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Newly-discovered Phoenix Cluster sets record pace for creating stars

Published: 16 Aug 2012

South Pole Telescope makes new maps of microwave sky which lead to amazing discovery

South Pole Telescope makes new maps of microwave sky which lead to amazing discovery

An international team of astronomers has found an extraordinary galaxy cluster, one of the largest objects in the Universe, breaking several important cosmic records. Observations of this cluster, taken with NASA's Chandra X-ray Observatory, the US National Science Foundation’s South Pole Telescope, and eight other world-class observatories, may force astronomers to rethink how these colossal structures, and the galaxies that inhabit them, evolve.

The team, including researchers from McGill University, report in the journal Nature that the Phoenix Cluster, named for both its location in the constellation of the Phoenix and because of its remarkable properties, is located about 5.7 billion light years from Earth. The object is the most powerful producer of X-rays of any known cluster, and among the most massive. The data also suggests that the rate of hot gas cooling in the cluster’s central regions is the largest ever observed.

"The mythology of the Phoenix - a bird rising from the dead - is a great way to describe this revived object," explains Michael McDonald, a Hubble Fellow at the Massachusetts Institute of Technology and lead author of the paper. "While galaxies at the center of most clusters may have been dormant for billions of years, the central galaxy in this cluster seems to have come back to life with a new burst of star formation."

Like other galaxy clusters, Phoenix contains a vast reservoir of hot gas - containing more normal matter than all of the galaxies in the cluster combined - that can only be detected with X-ray and microwave telescopes like Chandra and the South Pole Telescope. The prevailing wisdom had once been that this hot gas should cool over time and sink to the galaxy at the center of the cluster, forming huge numbers of stars. However, most galaxy clusters have formed very few stars over the last few billion years.  Astronomers think that the supermassive black hole in the central galaxy of clusters pumps energy into the system, preventing cooling of gas and stifling star formation.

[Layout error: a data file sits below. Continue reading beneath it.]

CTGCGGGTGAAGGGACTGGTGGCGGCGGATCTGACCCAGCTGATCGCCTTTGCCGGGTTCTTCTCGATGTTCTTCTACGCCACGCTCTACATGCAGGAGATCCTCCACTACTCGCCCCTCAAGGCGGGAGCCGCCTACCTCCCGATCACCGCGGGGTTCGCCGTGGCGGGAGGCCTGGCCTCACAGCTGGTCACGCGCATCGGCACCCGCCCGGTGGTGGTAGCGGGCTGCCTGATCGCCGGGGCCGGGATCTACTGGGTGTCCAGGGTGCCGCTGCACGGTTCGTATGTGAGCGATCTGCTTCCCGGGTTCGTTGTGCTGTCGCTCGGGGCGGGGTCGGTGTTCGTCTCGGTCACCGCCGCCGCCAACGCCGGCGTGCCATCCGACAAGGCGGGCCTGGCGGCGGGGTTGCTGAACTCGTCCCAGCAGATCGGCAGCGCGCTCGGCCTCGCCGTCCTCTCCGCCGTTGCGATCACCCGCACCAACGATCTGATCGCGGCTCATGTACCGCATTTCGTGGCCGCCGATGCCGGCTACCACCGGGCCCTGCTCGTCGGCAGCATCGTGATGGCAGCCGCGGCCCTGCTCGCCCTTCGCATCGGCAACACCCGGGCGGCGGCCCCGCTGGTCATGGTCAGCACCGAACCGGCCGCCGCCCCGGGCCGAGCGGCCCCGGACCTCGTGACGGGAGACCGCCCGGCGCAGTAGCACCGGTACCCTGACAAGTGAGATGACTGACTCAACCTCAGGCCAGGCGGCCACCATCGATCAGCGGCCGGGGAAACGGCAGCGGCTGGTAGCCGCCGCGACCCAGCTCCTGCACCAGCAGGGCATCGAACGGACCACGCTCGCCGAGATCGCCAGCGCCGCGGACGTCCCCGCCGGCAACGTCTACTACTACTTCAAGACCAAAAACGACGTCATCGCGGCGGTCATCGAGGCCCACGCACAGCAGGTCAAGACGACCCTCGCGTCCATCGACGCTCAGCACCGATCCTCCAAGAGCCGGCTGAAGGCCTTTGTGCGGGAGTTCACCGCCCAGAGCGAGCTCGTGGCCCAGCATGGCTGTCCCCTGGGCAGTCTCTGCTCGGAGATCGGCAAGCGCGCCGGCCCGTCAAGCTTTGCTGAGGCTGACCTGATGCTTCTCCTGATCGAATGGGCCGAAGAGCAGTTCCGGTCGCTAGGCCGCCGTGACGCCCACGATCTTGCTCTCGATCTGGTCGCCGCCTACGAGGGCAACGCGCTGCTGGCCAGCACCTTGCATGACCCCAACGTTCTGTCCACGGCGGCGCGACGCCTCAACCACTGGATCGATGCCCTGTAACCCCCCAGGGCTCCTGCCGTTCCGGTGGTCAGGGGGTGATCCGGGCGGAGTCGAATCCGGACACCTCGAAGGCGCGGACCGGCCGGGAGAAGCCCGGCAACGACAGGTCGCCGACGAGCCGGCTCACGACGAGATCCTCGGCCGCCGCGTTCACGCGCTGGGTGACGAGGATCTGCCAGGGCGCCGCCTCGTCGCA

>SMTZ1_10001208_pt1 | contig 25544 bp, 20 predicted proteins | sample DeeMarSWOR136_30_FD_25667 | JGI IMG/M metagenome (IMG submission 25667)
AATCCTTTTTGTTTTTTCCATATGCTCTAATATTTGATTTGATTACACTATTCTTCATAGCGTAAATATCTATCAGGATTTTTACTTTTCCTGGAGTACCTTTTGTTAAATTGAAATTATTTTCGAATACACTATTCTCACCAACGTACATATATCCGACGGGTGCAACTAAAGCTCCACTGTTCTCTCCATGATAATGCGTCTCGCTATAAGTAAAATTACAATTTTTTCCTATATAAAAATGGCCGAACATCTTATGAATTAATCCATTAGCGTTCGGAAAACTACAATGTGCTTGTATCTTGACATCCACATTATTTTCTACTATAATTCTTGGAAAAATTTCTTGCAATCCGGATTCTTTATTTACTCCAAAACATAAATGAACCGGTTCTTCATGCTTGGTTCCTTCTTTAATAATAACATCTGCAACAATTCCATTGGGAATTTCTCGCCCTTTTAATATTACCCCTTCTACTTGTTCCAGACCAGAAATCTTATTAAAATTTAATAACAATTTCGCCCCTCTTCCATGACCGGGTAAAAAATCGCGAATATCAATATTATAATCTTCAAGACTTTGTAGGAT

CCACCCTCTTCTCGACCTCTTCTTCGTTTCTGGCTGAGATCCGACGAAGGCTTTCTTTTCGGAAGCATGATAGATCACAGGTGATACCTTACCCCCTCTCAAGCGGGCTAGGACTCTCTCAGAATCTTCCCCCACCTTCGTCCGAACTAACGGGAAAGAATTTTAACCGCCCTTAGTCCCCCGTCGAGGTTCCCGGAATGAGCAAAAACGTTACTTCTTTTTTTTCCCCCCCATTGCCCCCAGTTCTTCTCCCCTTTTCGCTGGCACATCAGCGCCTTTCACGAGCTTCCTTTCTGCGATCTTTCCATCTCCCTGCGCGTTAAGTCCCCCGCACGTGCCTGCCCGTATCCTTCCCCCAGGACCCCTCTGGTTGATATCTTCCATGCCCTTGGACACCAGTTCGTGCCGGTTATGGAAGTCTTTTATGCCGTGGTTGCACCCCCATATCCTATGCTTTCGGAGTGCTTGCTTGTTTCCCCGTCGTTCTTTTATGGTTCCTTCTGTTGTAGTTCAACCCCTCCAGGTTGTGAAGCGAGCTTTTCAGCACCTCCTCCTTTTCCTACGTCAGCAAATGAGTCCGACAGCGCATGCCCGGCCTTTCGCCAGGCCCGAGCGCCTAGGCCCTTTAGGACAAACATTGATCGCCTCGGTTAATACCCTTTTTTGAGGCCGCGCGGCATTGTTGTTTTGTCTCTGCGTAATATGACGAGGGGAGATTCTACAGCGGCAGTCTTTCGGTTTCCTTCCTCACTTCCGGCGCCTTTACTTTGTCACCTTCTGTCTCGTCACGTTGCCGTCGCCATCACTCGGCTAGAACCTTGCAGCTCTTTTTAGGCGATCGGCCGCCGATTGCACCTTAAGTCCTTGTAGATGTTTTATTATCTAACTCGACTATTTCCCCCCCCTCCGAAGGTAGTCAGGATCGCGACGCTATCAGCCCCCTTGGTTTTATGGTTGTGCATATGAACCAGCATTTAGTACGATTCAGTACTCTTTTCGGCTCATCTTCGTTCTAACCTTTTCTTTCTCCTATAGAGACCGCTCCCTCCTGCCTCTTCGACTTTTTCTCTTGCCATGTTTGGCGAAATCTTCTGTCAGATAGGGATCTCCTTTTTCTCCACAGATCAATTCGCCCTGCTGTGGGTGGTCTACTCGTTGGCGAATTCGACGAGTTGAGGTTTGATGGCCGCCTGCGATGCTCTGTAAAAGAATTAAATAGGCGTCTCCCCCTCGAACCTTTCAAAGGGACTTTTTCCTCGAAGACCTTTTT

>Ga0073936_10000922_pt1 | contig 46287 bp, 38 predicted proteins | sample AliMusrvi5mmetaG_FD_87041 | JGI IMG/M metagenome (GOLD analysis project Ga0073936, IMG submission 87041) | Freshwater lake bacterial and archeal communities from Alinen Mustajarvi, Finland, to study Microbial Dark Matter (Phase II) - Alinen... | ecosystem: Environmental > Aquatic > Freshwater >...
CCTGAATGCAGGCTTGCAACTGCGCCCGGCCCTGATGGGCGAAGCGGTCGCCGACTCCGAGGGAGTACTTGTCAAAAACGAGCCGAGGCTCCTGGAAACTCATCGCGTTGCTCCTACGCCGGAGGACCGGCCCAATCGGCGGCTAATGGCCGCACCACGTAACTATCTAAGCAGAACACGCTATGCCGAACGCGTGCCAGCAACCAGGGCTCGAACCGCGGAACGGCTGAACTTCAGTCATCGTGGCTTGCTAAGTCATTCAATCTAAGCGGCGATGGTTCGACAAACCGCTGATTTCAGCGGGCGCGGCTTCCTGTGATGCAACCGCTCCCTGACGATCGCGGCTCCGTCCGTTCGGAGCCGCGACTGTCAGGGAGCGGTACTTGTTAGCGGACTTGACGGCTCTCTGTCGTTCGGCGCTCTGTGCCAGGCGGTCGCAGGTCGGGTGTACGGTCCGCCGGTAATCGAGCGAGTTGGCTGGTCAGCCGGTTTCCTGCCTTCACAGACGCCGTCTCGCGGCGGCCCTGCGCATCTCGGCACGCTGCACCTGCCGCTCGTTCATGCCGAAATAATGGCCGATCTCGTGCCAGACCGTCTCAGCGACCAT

Because of their tremendous size, galaxy clusters are crucial objects for studying cosmology and galaxy evolution. Remarkably, the Phoenix Cluster and its central galaxy and supermassive black hole are already among the most massive known objects of their type. Finding one with such extreme properties like the Phoenix Cluster is important for our understanding of how these objects and their constituent galaxies evolve.

“We had to cast a wide net to find such a unique cluster,” said co-author McGill Professor Gil Holder, Department of Physics. “The Phoenix was found amid hundreds of new galaxy clusters discovered using the South Pole Telescope as part of a project aimed at studying dark energy, the material that is driving the accelerating expansion of the universe”. Key team members including Keith Vanderlinde, a McGill postdoctoral fellow, and graduate students Tijmen de Haan and Jon Dudley played important roles in finding the Phoenix Cluster and estimating its properties. It was discovered in a new low-noise high-resolution map of 1/16 of the microwave sky using advanced statistical tools and techniques that were developed at McGill.

The frenetic pace of star birth and cooling of gas in Phoenix are causing both the galaxy and the black hole to add mass very quickly - an important phase that the researchers predict will be relatively short-lived. "The galaxy and its black hole are undergoing unsustainable growth," said co-author Bradford Benson, of the University of Chicago.  "This growth spurt can't last longer than about a hundred million years, otherwise the galaxy and black hole would become much bigger than their counterparts in the nearby Universe."

"This spectacular star burst is a very significant discovery because it suggests we have to rethink how the massive galaxies in the centers of clusters grow," said Martin Rees of Cambridge University, who was not involved with the study.  "The cooling of hot gas might be a much more important source of stars than previously thought."

The Phoenix Cluster was originally detected by the South Pole Telescope, and later was observed in optical light by the Gemini Observatory in Chile as well as the Blanco 4-meter and Magellan telescopes, also in Chile.  The hot gas and its rate of cooling were estimated from Chandra data. To measure the star formation rate in the Phoenix Cluster, several space-based telescopes were used including NASA's WISE and GALEX, and ESA's Herschel.

NASA's Marshall Space Flight Center in Huntsville, Ala., manages the Chandra program for NASA's Science Mission Directorate in Washington. The Smithsonian Astrophysical Observatory controls Chandra's science and flight operations from Cambridge, Mass. The work conducted at McGill was funded by NSERC and the Canadian Institute for Advanced Research.

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